Therefore, we are of the firm opinion that this commission acted "illegally" and did not have the authority to go out for an RFP for a new golf pro, concessionaire or manager. In fact it has been common knowledge that the mayor has wanted Joe the Pro gone for several years, but could only act when she had a commission that would do her bidding. In addition, attorney DeCusatis's opinion that the mayor cannot be compelled to sign Joe the Pro's contract is contrary to many other opinions that have been expressed. In some cases the deputy mayor, city clerk, controller or another individual has been appointed to sign a contract when a mayor has refused, including but not limited to, one with a fire department.
In the compromise that the mayor offered yesterday, it is a sham. Since Joe the Pro has never been a city employee and therefore not in the state pension system, he would enter at a Grade 6, which would require him to pay into the plan for 10 years before he could become vested. That would hardly be reasonable for a gentleman that had a bout with cancer a few years back and is in his 60s. And since Joe the Pro's income is not made up of just his salary of $25,000, it also includes the fees from the lessons, cart rentals, and the pro shop sales, he would lose a presumably substantial portion of his income. The city threw in insurance at $4,000 cost.
In addition, the fact that the mayor released the Golf Commissions findings with personal comments about the pro not being blacked out, there is the possibility of liability for the city. We feel this was done intentionally to further her standing and belittle the pro.
Some other things to keep in mind: Over 100 people signed a petition that if Joe the Pro was not there, they, too, would leave. Muni nor the city could not sustain this kind of loss in this economy, and there is no guarantee that whoever were to come in, would bring anywhere near those numbers. Courses are closing all over the country on a daily basis. Kingsboro in Gloversville was just sold at auction last week for $200,000 for a Sand Pit. We are in a recession that will be on the horizon for at least three more years. Golf is a more expensive sport than others, and right now, the disposable income is not there for the game. Our economy in upstate New York is not healthy and will take some time to recover and hopefully bring well-paying jobs. We have numerous courses within a 30-45 minute drive of Amsterdam offering the same thing we are, at similar costs. We have lost population of the sort that can afford to play, either through a move to the south, poor health or death. While our population may be increasing, it is not of the demographic that is needed to sustain a golf club through annual fees.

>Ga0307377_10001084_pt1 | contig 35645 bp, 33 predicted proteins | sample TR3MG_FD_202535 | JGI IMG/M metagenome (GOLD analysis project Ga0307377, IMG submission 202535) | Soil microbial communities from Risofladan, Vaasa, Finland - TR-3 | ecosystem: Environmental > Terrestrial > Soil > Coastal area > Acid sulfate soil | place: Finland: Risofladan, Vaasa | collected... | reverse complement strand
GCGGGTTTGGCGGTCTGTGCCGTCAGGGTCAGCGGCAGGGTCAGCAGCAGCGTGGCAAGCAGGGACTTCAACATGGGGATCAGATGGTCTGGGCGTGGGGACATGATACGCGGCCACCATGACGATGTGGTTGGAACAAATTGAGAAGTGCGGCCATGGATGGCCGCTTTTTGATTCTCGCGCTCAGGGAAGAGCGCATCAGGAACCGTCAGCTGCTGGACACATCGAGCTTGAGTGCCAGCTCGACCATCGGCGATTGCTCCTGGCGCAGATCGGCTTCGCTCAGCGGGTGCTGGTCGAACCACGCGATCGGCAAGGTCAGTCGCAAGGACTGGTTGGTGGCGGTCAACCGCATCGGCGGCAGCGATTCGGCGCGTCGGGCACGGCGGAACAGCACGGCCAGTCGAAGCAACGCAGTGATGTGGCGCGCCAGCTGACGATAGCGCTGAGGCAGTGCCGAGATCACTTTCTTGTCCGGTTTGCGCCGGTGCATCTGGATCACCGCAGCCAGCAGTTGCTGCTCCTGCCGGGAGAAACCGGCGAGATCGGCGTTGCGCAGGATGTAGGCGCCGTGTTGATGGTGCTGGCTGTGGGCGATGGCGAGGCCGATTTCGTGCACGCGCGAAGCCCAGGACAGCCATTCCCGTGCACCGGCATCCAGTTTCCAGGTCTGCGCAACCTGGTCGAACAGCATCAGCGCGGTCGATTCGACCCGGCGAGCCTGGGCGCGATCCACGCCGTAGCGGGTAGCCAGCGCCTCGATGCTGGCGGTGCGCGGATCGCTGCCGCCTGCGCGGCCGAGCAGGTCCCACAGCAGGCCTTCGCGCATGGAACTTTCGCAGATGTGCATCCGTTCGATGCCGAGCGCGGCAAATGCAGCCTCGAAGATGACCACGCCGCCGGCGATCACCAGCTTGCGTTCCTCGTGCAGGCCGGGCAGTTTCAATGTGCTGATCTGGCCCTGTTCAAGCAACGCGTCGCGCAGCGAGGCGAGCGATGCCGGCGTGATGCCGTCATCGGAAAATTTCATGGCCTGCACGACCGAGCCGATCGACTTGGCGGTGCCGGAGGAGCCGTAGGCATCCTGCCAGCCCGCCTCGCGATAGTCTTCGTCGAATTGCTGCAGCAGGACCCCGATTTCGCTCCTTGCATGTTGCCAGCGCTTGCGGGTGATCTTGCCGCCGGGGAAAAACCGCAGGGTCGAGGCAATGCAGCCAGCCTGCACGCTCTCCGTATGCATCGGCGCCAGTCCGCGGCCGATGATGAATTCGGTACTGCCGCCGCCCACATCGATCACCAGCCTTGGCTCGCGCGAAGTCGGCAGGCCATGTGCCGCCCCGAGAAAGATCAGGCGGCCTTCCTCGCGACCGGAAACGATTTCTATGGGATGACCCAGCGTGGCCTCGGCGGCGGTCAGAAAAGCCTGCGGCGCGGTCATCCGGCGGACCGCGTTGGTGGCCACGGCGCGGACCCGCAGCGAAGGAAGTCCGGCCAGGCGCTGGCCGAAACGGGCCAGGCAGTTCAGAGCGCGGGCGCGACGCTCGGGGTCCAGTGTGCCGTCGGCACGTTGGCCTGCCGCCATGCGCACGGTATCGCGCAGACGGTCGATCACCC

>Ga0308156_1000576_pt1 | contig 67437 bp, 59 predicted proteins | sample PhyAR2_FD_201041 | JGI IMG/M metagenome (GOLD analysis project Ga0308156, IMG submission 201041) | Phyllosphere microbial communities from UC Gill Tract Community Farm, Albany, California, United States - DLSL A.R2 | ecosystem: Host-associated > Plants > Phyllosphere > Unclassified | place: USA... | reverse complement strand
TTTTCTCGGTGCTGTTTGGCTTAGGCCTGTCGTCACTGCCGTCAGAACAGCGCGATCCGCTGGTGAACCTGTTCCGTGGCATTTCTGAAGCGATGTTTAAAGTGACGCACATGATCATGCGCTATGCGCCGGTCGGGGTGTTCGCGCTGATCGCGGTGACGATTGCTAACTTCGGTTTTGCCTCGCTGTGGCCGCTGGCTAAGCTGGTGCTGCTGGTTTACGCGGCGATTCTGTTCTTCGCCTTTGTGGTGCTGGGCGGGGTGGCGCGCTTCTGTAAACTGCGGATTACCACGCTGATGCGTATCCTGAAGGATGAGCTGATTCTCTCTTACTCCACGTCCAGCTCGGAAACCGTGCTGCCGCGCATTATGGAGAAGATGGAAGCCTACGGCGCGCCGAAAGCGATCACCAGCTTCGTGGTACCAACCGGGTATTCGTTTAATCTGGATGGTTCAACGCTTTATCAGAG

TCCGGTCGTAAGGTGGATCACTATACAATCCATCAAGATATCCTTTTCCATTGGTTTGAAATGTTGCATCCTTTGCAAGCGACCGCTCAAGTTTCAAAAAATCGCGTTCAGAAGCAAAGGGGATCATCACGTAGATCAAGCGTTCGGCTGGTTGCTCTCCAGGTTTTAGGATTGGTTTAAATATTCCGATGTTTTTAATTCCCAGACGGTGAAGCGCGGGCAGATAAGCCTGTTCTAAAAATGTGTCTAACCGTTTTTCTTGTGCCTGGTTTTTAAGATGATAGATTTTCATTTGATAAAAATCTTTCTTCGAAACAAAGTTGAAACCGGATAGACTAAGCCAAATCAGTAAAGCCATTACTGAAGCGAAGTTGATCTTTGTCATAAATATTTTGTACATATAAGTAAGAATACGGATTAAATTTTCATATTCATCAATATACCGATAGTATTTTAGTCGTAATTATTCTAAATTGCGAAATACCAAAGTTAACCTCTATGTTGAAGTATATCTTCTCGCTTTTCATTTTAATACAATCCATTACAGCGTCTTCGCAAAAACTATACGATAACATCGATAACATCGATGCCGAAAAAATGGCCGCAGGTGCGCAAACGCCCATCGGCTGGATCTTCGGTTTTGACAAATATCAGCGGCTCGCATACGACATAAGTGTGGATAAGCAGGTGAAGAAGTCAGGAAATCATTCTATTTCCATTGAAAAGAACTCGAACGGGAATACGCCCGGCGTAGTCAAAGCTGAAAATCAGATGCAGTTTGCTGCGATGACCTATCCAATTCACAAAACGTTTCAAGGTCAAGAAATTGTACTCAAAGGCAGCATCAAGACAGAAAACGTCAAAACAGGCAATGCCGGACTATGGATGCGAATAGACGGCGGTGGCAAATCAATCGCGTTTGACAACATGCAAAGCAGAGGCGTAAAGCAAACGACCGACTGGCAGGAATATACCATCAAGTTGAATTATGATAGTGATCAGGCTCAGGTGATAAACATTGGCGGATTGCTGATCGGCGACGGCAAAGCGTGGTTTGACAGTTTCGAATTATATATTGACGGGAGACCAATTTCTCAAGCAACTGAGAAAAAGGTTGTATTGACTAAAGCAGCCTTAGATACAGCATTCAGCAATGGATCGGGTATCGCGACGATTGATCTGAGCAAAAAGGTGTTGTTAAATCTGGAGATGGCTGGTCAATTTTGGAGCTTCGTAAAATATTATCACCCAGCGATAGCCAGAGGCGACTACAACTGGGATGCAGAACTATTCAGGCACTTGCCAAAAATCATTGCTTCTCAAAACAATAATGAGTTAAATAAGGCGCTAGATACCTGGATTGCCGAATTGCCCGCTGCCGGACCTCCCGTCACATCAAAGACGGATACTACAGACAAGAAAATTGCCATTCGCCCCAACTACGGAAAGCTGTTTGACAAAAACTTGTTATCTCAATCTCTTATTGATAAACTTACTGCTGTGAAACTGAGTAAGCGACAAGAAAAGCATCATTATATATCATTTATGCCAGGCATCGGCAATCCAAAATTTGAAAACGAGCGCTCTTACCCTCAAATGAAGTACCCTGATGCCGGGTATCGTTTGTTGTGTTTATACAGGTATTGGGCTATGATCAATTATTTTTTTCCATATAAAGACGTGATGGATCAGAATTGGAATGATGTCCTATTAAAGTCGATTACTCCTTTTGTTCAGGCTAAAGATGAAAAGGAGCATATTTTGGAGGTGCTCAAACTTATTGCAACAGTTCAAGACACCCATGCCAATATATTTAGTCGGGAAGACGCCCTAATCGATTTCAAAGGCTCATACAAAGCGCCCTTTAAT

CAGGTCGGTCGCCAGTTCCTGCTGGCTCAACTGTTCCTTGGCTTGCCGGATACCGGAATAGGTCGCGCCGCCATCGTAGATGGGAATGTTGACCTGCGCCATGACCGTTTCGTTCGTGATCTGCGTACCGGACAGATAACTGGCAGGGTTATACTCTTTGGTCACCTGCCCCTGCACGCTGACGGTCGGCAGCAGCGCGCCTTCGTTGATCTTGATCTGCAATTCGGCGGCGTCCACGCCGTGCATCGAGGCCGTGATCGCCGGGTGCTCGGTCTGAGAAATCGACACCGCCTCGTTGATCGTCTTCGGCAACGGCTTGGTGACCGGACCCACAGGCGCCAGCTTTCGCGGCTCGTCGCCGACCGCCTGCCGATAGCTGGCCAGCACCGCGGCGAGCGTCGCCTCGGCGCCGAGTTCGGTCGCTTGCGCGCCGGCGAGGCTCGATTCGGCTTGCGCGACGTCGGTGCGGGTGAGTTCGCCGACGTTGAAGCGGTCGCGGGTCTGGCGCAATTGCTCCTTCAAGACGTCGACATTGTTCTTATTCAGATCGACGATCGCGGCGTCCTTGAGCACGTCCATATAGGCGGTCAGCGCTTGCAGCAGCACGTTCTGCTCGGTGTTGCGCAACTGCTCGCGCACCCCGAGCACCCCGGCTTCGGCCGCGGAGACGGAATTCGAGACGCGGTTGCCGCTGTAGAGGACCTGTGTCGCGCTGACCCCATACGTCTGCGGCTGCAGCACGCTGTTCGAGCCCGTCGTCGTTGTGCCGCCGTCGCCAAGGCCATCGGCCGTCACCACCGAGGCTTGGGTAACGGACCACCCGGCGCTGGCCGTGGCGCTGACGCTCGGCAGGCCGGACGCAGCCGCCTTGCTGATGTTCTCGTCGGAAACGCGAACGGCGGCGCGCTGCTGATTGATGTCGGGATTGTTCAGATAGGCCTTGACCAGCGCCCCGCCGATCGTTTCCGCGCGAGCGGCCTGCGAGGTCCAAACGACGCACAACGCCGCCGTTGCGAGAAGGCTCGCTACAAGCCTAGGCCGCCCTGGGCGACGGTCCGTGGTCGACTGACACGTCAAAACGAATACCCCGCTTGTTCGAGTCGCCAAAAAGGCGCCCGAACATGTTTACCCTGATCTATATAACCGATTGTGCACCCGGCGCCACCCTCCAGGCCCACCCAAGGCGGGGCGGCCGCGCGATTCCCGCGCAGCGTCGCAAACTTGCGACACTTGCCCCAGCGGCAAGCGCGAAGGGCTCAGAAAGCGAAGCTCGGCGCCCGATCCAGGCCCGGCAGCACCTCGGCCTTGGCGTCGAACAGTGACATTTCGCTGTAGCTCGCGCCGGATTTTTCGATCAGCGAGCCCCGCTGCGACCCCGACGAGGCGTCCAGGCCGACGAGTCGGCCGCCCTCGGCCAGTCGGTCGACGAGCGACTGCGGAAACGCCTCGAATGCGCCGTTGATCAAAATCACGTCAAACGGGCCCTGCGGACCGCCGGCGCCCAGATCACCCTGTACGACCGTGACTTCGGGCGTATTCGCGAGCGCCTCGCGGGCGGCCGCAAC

In closing, I would like to say on behalf of my counterparts, that this is first and foremost a recreational facility and should not be used to support the general fund. I am sure that had the mayor had her wishes, this contract would have been decided by the previous council, who passed a renewed Riverlink contract, and a renewed Mohawks contract, not requiring of them any of the things that has been requested at the golf course. The golf course is self-sustaining and is not costing the city money. Its money is in a separate account, marked Golf Funds. The golf commission determines what improvements are going to be made and these improvements come out of this fund, or are bonded for by the city but repaid by the golf fund, not the city taxpayers. It is the fee-paying members that are paying to support and maintain the golf course, not the the city taxpayer.
During our tenure it is one of the goals of this council to come up with a template for a contract that can be used for all facilities in the city, so this does not need to happen ever again. Thank you.
The writer is the city's alderwoman from the 4th Ward.